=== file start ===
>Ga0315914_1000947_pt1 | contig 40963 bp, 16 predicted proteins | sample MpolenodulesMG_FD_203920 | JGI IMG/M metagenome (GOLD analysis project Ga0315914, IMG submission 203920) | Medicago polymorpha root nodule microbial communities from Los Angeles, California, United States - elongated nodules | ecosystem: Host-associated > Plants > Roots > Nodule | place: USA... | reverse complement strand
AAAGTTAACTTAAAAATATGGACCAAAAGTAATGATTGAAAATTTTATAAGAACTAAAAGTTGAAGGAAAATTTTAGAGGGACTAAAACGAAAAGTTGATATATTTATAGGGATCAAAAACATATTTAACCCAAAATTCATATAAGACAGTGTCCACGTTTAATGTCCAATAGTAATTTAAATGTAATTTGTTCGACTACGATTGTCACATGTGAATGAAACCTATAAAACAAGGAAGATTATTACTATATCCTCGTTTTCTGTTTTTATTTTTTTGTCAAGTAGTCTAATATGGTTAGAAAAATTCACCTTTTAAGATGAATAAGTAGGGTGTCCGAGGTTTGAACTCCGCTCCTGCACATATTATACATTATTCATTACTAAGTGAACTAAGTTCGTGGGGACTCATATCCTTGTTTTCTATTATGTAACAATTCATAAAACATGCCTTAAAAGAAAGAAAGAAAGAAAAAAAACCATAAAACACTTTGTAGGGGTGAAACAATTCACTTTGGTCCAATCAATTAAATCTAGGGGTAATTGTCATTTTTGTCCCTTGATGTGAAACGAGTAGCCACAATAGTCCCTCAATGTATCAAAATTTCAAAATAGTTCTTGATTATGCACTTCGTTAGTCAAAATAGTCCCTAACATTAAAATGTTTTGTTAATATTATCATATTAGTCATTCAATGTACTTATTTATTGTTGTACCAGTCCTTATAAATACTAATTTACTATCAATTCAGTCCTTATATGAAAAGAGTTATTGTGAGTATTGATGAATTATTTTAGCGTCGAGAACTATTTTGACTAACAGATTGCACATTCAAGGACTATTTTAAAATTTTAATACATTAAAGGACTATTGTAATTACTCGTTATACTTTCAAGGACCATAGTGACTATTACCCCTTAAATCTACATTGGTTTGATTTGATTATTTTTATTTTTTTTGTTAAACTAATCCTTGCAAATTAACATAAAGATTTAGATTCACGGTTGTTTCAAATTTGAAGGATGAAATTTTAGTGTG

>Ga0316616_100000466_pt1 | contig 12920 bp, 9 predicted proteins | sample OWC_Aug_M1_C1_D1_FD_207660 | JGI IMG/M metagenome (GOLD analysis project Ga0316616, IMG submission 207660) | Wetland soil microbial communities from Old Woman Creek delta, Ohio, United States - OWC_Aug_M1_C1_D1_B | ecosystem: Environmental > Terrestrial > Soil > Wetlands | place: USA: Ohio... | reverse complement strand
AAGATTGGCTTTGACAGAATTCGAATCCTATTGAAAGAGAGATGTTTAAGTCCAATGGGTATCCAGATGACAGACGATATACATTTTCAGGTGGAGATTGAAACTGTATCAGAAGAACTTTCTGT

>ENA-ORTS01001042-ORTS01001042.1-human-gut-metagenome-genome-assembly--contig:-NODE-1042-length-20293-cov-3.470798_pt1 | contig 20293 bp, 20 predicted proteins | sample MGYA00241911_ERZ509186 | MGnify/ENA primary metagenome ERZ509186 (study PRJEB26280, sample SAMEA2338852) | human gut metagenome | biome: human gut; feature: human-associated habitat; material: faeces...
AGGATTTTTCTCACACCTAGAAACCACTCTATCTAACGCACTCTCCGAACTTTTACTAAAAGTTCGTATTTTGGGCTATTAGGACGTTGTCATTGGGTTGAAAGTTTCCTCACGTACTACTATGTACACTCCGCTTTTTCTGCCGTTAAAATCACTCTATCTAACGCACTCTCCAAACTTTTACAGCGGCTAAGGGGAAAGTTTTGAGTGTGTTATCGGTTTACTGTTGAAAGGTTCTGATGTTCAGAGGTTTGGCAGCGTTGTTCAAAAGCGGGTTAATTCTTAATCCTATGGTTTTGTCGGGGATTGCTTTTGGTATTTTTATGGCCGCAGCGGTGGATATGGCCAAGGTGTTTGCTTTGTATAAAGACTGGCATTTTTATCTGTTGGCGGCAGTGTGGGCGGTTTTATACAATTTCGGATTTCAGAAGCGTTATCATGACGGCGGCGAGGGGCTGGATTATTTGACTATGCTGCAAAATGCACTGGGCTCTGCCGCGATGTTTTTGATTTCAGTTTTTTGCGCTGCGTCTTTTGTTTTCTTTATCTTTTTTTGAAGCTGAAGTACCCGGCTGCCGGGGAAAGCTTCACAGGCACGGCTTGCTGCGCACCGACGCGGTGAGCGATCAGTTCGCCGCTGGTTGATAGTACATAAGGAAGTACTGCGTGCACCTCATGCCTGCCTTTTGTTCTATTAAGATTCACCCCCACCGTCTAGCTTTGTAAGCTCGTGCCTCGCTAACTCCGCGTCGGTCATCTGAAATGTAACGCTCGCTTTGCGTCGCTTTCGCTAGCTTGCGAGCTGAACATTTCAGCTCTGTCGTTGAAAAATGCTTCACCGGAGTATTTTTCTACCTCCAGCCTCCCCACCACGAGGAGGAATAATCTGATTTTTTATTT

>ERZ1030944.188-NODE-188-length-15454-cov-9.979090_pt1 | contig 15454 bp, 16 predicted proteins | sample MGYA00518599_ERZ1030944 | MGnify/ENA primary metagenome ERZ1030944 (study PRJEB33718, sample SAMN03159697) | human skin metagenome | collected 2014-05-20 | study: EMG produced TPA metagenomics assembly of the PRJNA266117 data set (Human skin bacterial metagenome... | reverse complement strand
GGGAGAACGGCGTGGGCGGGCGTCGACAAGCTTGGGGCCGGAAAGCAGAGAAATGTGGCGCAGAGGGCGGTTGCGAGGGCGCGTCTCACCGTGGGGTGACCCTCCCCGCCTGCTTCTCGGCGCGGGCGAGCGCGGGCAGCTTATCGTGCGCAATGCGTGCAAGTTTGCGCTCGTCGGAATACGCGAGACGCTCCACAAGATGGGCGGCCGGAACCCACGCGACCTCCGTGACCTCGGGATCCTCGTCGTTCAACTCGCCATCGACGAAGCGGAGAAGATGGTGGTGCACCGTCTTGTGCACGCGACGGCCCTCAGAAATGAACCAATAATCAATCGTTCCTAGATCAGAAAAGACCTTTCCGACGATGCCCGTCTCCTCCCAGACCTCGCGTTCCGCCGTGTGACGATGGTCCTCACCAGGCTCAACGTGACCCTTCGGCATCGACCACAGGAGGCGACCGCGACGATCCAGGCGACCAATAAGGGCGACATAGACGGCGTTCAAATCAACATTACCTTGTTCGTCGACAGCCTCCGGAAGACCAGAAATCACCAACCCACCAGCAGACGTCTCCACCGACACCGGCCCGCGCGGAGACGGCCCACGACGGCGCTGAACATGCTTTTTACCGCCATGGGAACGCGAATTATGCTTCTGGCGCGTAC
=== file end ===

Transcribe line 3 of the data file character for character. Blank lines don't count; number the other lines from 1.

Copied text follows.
>Ga0316616_100000466_pt1 | contig 12920 bp, 9 predicted proteins | sample OWC_Aug_M1_C1_D1_FD_207660 | JGI IMG/M metagenome (GOLD analysis project Ga0316616, IMG submission 207660) | Wetland soil microbial communities from Old Woman Creek delta, Ohio, United States - OWC_Aug_M1_C1_D1_B | ecosystem: Environmental > Terrestrial > Soil > Wetlands | place: USA: Ohio... | reverse complement strand